A widening gap between boys and girls in musculoskeletal complaints, while growing up from age 11 to age 20 – The PIAMA Birth Cohort Study.
The adolescent years represent a key period for the development of musculoskeletal complaints (MSC) and the differences between boys and girls. We evaluated the prevalence and course of MSC and factors associated with MSC while growing up from age 11 to age 20.Questionnaire-based data at age 11 (n=2638), age 14 (n=2517), age 17 (n=2094) and at age 20 (n=2206) from the ongoing Prevention and Incidence of Asthma and Mite Allergy (PIAMA) birth cohort were analyzed. MSC refers to pain of lower back, upper- and/or lower extremities. Multivariable logistic regression analysis was used to evaluate a number of factors in relation to persistent pain (pain reported at three out of four measurements).Prevalence of MSC increased from 14.2% at age 11 to 22.1% at age 20 for boys, and from 17.4% at age 11 to 37.9% at age 20 for girls. Persistent pain was found among 5.1% of the boys and 16.5% of the girls. Being bullied, sleeping problems and tiredness during the day were significantly associated with persistent pain, in both boys and girls, while the latter two were more prevalent among girls. Self-reported (sports-)accidents, and among girls also early onset of puberty, were also significantly associated with persistent pain, but lifestyle factors, such as physical activity and smoking, were not.Prevalence of MSC increases during adolescence, with a widening gap between boys and girls. The factors associated with MSC are similar in boys and girls, though the prevalence of some of these differ by sex.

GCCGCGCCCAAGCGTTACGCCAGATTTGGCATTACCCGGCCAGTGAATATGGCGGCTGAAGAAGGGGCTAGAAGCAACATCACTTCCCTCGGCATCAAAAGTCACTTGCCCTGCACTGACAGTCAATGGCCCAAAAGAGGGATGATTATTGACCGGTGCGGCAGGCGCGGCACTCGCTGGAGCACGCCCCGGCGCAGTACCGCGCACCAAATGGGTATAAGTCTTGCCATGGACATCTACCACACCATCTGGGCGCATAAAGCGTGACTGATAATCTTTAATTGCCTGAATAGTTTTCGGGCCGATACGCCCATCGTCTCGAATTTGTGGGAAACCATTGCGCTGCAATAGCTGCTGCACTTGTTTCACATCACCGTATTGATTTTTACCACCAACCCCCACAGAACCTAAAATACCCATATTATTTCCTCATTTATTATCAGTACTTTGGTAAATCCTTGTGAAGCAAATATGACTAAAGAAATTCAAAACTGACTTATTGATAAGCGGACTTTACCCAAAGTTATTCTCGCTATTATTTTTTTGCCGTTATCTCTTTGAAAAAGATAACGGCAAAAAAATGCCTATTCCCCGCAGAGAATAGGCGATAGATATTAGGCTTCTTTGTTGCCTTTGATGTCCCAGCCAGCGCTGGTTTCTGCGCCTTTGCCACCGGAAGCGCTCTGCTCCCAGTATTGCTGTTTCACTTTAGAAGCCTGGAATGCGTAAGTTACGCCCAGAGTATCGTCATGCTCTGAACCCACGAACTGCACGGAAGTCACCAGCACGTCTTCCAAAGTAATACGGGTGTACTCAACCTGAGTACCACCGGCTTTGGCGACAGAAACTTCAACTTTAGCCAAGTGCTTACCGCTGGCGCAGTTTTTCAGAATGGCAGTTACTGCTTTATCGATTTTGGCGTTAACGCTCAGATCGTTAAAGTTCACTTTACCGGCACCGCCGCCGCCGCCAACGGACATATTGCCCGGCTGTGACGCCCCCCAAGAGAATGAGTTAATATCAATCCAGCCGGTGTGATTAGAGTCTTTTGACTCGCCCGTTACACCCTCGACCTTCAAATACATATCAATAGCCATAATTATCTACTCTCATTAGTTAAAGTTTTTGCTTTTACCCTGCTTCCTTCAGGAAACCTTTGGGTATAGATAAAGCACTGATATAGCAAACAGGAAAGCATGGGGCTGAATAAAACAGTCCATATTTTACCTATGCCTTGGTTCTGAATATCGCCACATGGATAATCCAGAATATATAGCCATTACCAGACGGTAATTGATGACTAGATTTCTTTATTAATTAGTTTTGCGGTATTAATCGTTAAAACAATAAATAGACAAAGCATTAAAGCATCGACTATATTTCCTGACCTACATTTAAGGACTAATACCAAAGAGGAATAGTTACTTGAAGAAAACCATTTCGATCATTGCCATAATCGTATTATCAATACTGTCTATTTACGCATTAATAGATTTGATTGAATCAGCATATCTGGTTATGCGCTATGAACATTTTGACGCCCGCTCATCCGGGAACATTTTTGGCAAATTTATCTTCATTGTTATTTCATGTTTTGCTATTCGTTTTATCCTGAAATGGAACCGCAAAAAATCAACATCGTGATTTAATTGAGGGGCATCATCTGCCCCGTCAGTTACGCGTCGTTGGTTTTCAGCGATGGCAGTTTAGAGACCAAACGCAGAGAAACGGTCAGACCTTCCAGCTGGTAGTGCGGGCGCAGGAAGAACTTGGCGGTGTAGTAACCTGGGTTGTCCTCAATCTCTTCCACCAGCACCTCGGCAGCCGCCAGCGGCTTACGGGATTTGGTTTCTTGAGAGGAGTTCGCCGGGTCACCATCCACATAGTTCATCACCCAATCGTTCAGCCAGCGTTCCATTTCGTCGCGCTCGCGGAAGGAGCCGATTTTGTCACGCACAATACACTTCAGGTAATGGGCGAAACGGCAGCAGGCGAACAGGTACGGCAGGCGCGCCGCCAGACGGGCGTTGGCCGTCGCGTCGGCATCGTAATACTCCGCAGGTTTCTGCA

This is an abstract of the clinical research article “A widening gap between boys and girls in musculoskeletal complaints, while growing up from age 11 to age 20 – The PIAMA Birth Cohort Study.” This clinical research article was published in the medical journal European journal of pain (London, England) on 2021-01-06 and has been categorised as belonging to the clinical specialty of Pain management. To read the full clinical research article or obtain a PDF (if available) use the links directly above. To discover more of the latest Pain management clinical research articles from the medical journal European journal of pain (London, England) please click the link below. For more of the latest Pain management research articles from other leading medical journals click the link that says Pain management next to the stethoscope icon at the top of the page. You can further filter clinical research articles by sub-specialties within Pain management using the navigation menu at the top of the page.